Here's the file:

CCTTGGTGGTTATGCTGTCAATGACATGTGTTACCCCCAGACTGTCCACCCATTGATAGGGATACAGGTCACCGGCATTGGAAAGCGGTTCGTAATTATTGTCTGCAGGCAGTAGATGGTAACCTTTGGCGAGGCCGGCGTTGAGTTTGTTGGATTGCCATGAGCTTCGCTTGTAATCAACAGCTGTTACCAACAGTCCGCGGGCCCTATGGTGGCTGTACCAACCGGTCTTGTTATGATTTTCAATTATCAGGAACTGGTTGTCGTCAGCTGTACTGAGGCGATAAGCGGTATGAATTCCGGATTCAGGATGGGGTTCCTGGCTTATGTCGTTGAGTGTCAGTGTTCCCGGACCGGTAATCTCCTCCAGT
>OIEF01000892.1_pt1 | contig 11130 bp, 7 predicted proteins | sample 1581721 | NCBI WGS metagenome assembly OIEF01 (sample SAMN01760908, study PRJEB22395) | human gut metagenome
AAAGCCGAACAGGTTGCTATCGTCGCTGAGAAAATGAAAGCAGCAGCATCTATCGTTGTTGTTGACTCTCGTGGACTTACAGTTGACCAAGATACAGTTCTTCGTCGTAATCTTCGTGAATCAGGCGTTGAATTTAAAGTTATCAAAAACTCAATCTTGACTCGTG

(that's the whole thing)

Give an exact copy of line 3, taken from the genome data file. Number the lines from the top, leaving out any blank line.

AAAGCCGAACAGGTTGCTATCGTCGCTGAGAAAATGAAAGCAGCAGCATCTATCGTTGTTGTTGACTCTCGTGGACTTACAGTTGACCAAGATACAGTTCTTCGTCGTAATCTTCGTGAATCAGGCGTTGAATTTAAAGTTATCAAAAACTCAATCTTGACTCGTG